Some of you may have seen the discussion about being child-free or childless started by a blog post explaining the virtues of motherhood. I find that post very short-sighted even if we don't focus on how insensitive it is to many of us who want children very much but remain without.
See, the thing is, this post was written on a blog that is supposedly aimed at working mothers. Obviously I don't know what it means to be a working mother. But I do know what it feels like to think about what motherhood means for my career. I was raised by a single mother who taught me that I can do anything I want. Having a fulfilling career is important to me and part of how I identify myself. I'm a researcher. I still want to be even after we finally become parents. Yes, I want to add "mother" to the list of ways I identify myself. Very much so. But I don't want that be the end of my identity.
This is what I find problematic about this "Moms at Work" blog. The blog purports to be about the "precarious tight-rope act of balancing our jobs and family." But going through the last several pages of posts, very few are about balancing jobs and family. They are almost all about parenting. I'm sure working mothers appreciate these thoughts on parenting. But aren't there a host of issues about this balancing act to talk about outside of how to take time off when you kid gets the swine flu? Shoot, I'm not even a mother and I've thought about these things. I've had senior women (and mothers) in my field advise me to remove my wedding ring on interviews so potential employers don't view me as someone who will jump ship in a maternity leave. They did so because they (and me) have heard others describe new mothers as "less productive" and not distinguished enough if they need 7 rather than 6 years to fulfill tenure requirements. I've heard my sister wonder if her dream of going back to college means it will hurt her ability to give her children what they need. I know women who gave up exciting promotions because they just found out they were pregnant. Or give up new jobs because they needed the health insurance for their new baby. And I couldn't help but notice that my mother, while always respected by her employer, never saw her career take off until after I was out of the house.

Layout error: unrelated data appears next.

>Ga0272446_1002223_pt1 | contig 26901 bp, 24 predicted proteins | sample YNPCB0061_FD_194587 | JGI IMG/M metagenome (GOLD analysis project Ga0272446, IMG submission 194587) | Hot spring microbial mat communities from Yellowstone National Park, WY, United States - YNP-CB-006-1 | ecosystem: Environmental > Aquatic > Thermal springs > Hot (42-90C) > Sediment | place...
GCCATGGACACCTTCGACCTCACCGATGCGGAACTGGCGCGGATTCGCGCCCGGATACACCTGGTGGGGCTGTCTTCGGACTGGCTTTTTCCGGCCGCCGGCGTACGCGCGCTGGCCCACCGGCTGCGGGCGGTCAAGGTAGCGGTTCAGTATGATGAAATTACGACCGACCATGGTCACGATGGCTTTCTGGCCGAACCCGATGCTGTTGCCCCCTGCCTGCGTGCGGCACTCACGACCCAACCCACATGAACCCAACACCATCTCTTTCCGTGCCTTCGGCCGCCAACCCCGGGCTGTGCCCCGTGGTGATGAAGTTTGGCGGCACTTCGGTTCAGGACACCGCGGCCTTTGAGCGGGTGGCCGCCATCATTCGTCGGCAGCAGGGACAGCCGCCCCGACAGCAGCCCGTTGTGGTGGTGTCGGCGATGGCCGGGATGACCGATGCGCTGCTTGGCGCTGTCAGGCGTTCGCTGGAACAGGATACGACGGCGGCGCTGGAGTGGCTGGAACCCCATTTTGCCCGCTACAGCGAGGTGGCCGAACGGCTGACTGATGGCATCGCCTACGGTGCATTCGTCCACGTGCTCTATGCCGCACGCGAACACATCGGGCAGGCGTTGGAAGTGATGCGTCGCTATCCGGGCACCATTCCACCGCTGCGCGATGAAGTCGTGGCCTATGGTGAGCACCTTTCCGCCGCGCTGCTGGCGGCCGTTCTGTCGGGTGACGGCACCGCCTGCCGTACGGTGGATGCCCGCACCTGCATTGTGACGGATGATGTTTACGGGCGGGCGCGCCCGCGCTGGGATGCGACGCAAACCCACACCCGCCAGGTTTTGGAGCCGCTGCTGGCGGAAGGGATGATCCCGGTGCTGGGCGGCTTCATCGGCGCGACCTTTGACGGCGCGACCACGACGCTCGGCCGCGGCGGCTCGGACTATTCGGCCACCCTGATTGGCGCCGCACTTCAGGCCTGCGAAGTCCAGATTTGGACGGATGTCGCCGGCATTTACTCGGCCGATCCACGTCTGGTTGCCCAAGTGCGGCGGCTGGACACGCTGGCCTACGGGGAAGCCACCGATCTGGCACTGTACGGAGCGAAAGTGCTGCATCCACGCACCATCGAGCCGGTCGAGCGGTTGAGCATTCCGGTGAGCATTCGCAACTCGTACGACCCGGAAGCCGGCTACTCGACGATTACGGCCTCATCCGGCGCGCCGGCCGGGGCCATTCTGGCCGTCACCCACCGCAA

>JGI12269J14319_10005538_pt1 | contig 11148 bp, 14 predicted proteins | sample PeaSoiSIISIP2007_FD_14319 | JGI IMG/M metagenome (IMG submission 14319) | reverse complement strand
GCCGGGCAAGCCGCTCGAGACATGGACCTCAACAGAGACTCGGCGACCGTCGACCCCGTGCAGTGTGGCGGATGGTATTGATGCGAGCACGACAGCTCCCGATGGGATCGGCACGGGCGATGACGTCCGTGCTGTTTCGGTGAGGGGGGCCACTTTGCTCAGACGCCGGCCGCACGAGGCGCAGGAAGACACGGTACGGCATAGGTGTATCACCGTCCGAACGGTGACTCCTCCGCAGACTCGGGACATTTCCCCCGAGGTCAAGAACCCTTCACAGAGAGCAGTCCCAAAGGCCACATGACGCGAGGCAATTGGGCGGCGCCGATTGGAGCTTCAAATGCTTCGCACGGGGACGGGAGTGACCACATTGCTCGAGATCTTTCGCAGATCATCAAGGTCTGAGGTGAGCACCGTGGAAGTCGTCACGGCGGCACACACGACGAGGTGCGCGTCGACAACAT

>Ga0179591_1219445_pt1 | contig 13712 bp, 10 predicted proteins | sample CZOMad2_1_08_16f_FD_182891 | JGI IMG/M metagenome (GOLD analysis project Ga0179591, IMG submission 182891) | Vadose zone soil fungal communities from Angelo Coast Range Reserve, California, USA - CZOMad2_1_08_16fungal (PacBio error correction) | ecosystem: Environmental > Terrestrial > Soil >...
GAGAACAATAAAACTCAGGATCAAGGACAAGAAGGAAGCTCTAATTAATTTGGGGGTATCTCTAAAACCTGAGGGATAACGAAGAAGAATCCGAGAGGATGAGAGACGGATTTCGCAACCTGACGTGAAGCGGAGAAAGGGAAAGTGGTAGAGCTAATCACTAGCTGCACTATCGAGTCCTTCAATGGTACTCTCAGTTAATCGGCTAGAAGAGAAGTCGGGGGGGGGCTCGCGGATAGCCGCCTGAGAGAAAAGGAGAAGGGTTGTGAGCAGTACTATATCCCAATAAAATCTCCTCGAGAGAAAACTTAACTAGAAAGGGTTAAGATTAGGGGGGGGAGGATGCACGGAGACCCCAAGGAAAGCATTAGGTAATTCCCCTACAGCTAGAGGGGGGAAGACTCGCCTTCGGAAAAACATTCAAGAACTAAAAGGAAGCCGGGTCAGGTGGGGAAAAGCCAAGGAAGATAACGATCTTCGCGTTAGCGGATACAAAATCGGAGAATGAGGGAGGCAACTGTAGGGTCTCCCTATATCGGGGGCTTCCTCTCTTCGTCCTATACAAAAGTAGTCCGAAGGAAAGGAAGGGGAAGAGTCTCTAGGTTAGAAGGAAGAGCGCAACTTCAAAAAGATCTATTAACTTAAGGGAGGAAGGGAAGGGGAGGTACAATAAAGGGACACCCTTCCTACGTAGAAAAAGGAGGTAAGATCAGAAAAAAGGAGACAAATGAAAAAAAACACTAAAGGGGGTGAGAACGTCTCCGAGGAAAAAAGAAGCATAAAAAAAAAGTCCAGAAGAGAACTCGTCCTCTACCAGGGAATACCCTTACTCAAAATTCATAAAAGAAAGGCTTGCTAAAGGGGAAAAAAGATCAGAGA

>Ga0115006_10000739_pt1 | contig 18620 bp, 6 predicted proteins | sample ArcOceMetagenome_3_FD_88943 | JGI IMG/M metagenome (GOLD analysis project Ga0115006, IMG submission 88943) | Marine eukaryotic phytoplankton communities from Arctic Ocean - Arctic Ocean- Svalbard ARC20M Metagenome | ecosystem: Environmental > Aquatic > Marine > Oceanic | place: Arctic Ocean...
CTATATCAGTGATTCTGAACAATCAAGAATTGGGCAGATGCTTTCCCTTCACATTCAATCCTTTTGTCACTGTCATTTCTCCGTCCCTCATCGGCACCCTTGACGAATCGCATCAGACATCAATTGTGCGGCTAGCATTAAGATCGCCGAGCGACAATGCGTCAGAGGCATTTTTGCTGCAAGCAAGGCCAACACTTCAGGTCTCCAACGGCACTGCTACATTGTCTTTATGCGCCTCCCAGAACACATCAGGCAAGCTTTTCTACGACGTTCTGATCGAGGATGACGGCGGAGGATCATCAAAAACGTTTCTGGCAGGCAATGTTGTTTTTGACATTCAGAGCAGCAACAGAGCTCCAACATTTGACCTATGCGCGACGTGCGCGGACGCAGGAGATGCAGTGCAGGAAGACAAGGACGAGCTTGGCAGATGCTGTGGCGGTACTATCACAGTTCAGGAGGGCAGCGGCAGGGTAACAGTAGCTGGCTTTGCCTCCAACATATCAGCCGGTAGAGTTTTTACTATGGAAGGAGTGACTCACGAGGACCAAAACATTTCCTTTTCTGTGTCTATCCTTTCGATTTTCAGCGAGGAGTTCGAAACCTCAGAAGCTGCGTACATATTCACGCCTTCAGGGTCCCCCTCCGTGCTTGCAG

These are the struggles women experience trying to balance work and family. I'm sure there are many others, including some of the logistical challenges like snow days and sick children. But these concerns are not the focus of the blog. Instead they focus solely on being a mother. Many of the posts would be of just as much interest to stay at home mothers. And if this was a blog aimed generally at all mothers, that would be just fine.
But the implicit message sent by the totality of posts on this blog is that the important part of being a "working mother" is the "mother" part. Their status as workers or professionals are not really worth mentioning. And that's what bothered me so much about this particular post ranting about women who are child-free. There are many wonderful things about being a mother. And women without children may indeed be "missing" those joys in life. But there are sacrifices that mothers have to make (and let's be honest, even with husbands who take on equal parenting duties, the sacrifices still fall mostly on women). And I'm sure women who are child-free would say that mothers are "missing" out on something as well. We call them sacrifices for a reason after all.
Life is about trade-offs. We make decisions about what is right for us. Child-free women, working mothers, stay-at-home mothers. All have to weighs the joys and fulfillment of one lifestyle with what they may be missing from another lifestyle. I hope all women are able to achieve the balance they want. Some women don't have a choice and find themselves in a category where they feel what they are "missing" all too keenly. My heart goes out to them.
5 days ago